Written by Matt Giles
Edited by Erin Accomando
Jiro Ono is an 85-year-old world-renowned sushi chef who, despite his age and experience with preparing sushi, is still looking to perfect his craft. Reservations for his restaurant, Sukiyabashi Jiro, have to be made a month, sometimes a year in advance. As we’re told in the film by a Japanese food critic, the meal might be very quick but well worth the wait to be able to sit in Jiro’s restaurant. This documentary by David Gelb chronicles the day-in and day-out life of Jiro, illustrating what kind of man he is and how he got to be the sushi chef he’s become. The answer is simple really, as Jiro tells us: “You have to love what you do.”
That principle is a large part of why this film is so good. For anyone out there who has ever had a dream about doing what they love, it shows us what can become of someone truly devoted to their love in life. Those of us who say that we do what we love might walk out of the film feeling like they’ve forgotten that passion that made them want to enter into their respective careers in the first place. At one point Jiro asks why anyone who “does what they love” have any complaints about the job? If they love it, there should be no complaints, plain and simple.
The film really does a great job of showing his passion for cooking sushi. There are countless slow motion shots of different stages of preparation; The sounds of the water hitting the rice that they use for the sushi and gorgeous cinematography by Gelb that puts us right in the kitchen to make us feel like we’re apart of something special. Every image is so crisp and beautiful that any time there are any shots of food, you wish you could partake in the experience.
The other story at the film’s center is the relationship that Jiro has with his two sons, Yamamoto and Takashi. Takashi (his younger son) has opened his own restaurant, which is basically a more relaxed mirror image of Jiro’s. (We’re shown in an early scene that Jiro is left-handed and therefore the design of his restaurant is meant for a left-handed chef. Takashi is right handed and so the opposite is true.) We’re told that Jiro often intimidates people, as he usually stares intently at each of his customers, studying their reactions to his food. Takashi on the other hand is more conversational and supposedly cooks sushi that is almost, if not equally as good as his father’s.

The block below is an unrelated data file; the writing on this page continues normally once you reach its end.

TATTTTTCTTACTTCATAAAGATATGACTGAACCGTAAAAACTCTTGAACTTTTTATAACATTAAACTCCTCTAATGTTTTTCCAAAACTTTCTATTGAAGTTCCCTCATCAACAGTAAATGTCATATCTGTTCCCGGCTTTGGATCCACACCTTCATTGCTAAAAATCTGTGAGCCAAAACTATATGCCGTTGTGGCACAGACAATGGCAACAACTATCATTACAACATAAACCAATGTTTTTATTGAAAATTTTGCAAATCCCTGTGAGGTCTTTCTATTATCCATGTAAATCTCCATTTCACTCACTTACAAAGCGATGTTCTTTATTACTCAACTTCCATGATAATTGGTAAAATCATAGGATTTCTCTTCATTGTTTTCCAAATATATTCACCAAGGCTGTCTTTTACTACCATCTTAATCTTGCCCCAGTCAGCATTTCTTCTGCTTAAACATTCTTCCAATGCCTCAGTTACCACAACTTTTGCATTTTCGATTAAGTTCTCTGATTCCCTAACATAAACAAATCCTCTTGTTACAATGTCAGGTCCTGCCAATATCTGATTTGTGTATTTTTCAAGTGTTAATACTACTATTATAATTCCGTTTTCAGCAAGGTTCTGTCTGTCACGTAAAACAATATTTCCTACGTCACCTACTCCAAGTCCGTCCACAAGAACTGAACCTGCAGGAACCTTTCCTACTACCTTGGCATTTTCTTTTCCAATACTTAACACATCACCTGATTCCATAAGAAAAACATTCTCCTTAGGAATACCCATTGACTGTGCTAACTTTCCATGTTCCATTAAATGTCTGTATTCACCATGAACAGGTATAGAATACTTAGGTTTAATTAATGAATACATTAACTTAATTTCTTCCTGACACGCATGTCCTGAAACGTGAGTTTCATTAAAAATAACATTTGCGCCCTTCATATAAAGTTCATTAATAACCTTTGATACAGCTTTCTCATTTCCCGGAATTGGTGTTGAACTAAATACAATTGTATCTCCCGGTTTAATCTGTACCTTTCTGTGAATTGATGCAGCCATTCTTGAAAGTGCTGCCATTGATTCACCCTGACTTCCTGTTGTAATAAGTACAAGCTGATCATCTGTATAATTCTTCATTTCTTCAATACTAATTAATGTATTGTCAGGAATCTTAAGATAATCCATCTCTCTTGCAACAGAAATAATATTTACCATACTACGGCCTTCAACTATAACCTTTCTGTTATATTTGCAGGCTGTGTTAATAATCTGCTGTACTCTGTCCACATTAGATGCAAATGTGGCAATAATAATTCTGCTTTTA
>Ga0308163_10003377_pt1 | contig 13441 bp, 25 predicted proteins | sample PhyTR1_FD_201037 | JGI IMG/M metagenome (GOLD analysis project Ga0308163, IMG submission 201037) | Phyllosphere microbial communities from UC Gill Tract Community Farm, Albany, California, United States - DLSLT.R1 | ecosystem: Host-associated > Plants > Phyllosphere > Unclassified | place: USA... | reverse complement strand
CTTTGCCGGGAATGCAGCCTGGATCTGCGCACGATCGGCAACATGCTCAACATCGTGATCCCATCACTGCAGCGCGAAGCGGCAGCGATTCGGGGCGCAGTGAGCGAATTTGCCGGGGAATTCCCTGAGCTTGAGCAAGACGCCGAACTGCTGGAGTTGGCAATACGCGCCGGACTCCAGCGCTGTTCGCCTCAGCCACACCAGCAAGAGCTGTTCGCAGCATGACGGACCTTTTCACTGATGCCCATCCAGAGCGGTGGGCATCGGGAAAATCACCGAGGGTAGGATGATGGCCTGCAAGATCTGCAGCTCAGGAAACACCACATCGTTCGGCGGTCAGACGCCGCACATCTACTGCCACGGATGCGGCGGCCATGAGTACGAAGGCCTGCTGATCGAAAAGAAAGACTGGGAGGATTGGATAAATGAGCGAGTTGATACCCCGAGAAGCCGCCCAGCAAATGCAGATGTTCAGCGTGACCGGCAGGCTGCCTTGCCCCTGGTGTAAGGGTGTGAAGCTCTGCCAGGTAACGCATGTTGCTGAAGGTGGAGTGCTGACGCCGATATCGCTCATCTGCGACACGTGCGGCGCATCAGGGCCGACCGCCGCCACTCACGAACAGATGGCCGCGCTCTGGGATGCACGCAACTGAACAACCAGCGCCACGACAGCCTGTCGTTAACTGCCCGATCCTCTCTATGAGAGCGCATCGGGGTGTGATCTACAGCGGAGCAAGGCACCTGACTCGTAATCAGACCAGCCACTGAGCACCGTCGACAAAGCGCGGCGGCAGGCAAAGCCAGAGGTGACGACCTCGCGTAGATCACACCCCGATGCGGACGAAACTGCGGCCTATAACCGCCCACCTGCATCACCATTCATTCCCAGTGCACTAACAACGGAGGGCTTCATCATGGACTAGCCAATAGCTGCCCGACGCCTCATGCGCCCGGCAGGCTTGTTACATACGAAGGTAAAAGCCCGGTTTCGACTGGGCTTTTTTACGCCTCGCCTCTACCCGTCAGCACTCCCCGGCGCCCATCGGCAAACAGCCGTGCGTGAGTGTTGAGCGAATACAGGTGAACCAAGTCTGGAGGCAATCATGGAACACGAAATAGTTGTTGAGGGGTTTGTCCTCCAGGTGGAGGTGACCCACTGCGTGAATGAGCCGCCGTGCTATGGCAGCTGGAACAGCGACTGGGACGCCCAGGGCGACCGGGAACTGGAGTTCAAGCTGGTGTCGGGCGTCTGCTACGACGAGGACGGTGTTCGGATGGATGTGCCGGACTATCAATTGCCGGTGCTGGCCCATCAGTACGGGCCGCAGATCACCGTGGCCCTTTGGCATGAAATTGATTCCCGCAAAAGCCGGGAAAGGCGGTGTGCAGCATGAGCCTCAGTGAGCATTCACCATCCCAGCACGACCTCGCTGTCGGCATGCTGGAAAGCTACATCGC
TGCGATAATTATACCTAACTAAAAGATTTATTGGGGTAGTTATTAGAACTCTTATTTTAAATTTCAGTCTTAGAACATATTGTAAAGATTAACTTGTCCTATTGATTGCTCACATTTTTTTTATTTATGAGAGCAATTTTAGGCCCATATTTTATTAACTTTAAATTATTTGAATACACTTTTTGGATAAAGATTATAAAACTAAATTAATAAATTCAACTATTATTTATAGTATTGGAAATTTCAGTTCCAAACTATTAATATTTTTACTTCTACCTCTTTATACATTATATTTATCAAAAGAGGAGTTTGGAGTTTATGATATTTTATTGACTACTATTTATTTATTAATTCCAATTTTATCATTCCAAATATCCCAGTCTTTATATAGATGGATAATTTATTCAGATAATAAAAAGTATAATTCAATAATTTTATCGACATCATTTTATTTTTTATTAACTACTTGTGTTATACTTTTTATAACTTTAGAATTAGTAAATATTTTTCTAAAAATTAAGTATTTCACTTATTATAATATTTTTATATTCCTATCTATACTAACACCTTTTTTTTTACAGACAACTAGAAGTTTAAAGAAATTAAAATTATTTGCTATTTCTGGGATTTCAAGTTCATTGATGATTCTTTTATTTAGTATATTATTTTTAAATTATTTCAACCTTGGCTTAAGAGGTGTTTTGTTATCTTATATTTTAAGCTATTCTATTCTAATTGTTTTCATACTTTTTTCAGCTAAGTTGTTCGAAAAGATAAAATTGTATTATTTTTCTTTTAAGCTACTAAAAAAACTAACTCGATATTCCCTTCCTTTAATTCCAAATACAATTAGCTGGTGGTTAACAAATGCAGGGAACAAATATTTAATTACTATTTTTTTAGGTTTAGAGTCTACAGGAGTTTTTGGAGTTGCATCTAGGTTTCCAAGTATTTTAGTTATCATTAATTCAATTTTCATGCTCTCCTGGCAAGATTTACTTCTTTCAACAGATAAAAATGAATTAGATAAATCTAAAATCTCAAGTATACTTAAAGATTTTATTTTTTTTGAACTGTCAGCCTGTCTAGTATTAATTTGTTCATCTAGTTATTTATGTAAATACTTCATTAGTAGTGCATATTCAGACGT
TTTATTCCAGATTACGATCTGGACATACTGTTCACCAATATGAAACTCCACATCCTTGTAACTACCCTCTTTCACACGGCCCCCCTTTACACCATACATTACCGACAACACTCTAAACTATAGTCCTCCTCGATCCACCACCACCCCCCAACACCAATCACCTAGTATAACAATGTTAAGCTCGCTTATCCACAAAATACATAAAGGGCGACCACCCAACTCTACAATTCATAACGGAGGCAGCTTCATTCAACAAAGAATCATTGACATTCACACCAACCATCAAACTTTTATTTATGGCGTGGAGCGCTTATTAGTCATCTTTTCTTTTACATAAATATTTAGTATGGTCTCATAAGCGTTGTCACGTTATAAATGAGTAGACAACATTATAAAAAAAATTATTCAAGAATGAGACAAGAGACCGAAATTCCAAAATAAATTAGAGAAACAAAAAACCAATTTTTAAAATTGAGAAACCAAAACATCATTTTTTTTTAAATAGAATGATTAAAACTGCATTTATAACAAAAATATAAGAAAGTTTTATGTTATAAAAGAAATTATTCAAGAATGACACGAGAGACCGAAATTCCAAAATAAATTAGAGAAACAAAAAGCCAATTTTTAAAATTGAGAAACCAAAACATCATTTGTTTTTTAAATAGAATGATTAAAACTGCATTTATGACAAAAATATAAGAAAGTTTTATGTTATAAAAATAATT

Yamamoto (the older son who’s now 51) is the heir to Jiro’s restaurant, but is still struggling to live up to the man his father is. A former employee of Jiro’s explains that in order for Yamamoto to be successful he has to make sushi that is far better than Jiro’s, not equal to. At 85, Jiro shows no signs of quitting despite a heart attack ten years earlier and the long hours he still puts in to his business, which leaves Yamamoto with some time to surpass his father.
For me, the aspects of this family and this restaurant are fascinating. The son’s quest for the father’s approval is something that I will always connect with, and the fact that Yamamoto still has not surpassed his father at his age is heartbreaking at times. In addition, the calculation and the process that goes into perfecting a product like Jiro has is so inspiring. Jiro doesn’t beat himself up for “not being perfect yet”, instead he works; each day seeing how he can improve upon the last. Some of his techniques took years to achieve, such as how long to massage an octopus before boiling it. We’re told he originally started at 20-30 minutes but now does it for closer to 40, which makes its texture much better than most are probably used to.
This is a film that shows the results of someone who is devoted to his craft and loving every minute of it. My eyes were glued to the screen for every minute that an image was projected. I kept thinking to myself that whatever I do in life, I’m nothing if I don’t relish every minute of it. I walked out of the theatre feeling inspired - something that I don’t feel often enough in movies anymore. It reminded me of why I love seeing films from all around the world, not just American films. I should mention that I’m a vegetarian and have, for my entire life, despised seafood. This is the first and only film that really made me wish I could try some sushi; that I was sitting right in front of Jiro, eating the meal he’s placed in front of me, while he stares patiently at me awaiting my response.